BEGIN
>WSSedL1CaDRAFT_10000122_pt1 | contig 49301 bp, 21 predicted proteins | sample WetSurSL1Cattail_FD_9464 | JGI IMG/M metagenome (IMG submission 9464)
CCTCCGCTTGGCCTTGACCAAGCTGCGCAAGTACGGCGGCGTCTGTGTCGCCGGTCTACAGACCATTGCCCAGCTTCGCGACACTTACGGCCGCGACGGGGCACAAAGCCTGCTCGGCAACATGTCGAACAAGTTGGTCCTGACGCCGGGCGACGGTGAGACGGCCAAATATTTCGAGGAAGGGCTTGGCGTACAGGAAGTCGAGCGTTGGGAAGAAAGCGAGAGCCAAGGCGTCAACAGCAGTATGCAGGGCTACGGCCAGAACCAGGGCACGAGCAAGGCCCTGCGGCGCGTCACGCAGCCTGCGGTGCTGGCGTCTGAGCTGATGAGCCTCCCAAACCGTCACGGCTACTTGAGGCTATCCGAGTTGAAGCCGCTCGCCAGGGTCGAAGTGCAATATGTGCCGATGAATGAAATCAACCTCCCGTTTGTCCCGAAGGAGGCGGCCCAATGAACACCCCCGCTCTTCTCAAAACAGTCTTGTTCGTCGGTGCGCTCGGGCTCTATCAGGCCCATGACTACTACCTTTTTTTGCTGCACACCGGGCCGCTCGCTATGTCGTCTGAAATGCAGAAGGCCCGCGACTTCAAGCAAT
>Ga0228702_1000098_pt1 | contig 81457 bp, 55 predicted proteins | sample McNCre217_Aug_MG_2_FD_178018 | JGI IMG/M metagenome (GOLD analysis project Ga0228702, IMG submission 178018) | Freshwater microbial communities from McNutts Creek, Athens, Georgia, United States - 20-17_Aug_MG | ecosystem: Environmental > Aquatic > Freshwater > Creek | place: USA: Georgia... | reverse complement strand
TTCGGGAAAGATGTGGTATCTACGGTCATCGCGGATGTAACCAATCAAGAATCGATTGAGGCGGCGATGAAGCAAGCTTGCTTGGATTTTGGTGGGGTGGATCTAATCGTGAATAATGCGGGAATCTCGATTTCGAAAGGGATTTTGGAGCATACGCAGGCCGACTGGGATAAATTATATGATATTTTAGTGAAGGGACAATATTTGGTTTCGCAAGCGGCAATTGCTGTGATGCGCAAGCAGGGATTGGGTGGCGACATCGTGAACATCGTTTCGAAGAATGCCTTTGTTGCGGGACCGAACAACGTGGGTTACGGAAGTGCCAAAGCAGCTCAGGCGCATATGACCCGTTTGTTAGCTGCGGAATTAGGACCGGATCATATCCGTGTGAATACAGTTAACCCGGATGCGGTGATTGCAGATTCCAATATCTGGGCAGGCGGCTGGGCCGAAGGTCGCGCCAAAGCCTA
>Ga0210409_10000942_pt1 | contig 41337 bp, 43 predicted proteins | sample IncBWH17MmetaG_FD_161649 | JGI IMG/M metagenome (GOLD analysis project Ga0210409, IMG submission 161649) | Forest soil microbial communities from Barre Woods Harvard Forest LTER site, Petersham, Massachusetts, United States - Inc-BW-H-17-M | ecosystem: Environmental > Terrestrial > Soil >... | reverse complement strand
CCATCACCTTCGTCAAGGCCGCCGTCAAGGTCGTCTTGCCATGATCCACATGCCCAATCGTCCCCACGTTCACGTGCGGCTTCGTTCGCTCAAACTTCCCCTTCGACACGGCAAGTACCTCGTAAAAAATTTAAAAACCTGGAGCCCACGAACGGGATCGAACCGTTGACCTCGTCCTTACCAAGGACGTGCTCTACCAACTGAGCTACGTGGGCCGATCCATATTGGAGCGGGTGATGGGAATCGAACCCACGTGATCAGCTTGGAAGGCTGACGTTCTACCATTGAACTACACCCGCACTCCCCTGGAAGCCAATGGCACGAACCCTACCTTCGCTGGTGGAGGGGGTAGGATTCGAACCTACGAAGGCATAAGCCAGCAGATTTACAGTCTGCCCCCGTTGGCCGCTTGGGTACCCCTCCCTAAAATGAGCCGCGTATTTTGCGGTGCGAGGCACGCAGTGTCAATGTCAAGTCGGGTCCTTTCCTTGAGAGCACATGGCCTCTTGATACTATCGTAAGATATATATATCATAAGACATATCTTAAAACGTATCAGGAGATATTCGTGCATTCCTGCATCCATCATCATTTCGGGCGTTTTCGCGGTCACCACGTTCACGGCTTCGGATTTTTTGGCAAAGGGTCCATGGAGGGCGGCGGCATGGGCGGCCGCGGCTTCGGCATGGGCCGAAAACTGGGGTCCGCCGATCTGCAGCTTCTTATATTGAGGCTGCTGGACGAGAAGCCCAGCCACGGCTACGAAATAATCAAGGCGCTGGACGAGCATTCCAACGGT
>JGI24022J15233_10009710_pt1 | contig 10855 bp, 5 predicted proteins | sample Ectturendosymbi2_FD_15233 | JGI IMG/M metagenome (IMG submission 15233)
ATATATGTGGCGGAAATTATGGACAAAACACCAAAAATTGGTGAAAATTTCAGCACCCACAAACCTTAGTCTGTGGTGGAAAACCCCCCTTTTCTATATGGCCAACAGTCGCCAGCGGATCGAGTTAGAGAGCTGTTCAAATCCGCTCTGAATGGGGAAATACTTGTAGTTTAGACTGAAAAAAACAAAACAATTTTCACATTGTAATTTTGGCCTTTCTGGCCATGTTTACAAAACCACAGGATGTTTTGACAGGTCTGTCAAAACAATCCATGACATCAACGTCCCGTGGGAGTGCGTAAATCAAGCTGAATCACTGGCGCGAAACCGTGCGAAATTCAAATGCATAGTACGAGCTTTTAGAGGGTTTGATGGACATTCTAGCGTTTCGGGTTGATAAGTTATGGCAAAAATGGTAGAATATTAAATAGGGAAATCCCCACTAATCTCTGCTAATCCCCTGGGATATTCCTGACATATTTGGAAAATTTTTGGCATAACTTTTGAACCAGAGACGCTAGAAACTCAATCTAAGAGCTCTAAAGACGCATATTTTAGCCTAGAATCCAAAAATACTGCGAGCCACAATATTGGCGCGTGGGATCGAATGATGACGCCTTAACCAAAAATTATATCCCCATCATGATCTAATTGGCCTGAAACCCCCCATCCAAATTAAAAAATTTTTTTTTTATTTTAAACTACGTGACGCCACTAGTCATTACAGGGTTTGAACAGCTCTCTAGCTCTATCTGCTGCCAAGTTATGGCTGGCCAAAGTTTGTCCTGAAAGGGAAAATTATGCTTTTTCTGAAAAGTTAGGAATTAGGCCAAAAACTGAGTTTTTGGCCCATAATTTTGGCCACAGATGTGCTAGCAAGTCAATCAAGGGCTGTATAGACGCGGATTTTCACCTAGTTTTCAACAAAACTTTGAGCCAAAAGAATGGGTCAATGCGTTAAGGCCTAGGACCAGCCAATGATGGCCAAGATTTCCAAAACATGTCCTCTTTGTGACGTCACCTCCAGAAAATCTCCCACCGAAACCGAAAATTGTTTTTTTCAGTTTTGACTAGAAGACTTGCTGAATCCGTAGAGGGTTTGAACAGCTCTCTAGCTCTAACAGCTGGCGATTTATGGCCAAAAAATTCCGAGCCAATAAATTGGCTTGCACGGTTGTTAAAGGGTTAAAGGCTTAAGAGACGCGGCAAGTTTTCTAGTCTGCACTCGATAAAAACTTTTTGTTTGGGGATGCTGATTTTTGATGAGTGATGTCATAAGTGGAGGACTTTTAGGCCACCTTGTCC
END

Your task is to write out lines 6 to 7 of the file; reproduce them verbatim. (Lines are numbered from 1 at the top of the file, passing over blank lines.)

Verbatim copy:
CCATCACCTTCGTCAAGGCCGCCGTCAAGGTCGTCTTGCCATGATCCACATGCCCAATCGTCCCCACGTTCACGTGCGGCTTCGTTCGCTCAAACTTCCCCTTCGACACGGCAAGTACCTCGTAAAAAATTTAAAAACCTGGAGCCCACGAACGGGATCGAACCGTTGACCTCGTCCTTACCAAGGACGTGCTCTACCAACTGAGCTACGTGGGCCGATCCATATTGGAGCGGGTGATGGGAATCGAACCCACGTGATCAGCTTGGAAGGCTGACGTTCTACCATTGAACTACACCCGCACTCCCCTGGAAGCCAATGGCACGAACCCTACCTTCGCTGGTGGAGGGGGTAGGATTCGAACCTACGAAGGCATAAGCCAGCAGATTTACAGTCTGCCCCCGTTGGCCGCTTGGGTACCCCTCCCTAAAATGAGCCGCGTATTTTGCGGTGCGAGGCACGCAGTGTCAATGTCAAGTCGGGTCCTTTCCTTGAGAGCACATGGCCTCTTGATACTATCGTAAGATATATATATCATAAGACATATCTTAAAACGTATCAGGAGATATTCGTGCATTCCTGCATCCATCATCATTTCGGGCGTTTTCGCGGTCACCACGTTCACGGCTTCGGATTTTTTGGCAAAGGGTCCATGGAGGGCGGCGGCATGGGCGGCCGCGGCTTCGGCATGGGCCGAAAACTGGGGTCCGCCGATCTGCAGCTTCTTATATTGAGGCTGCTGGACGAGAAGCCCAGCCACGGCTACGAAATAATCAAGGCGCTGGACGAGCATTCCAACGGT
>JGI24022J15233_10009710_pt1 | contig 10855 bp, 5 predicted proteins | sample Ectturendosymbi2_FD_15233 | JGI IMG/M metagenome (IMG submission 15233)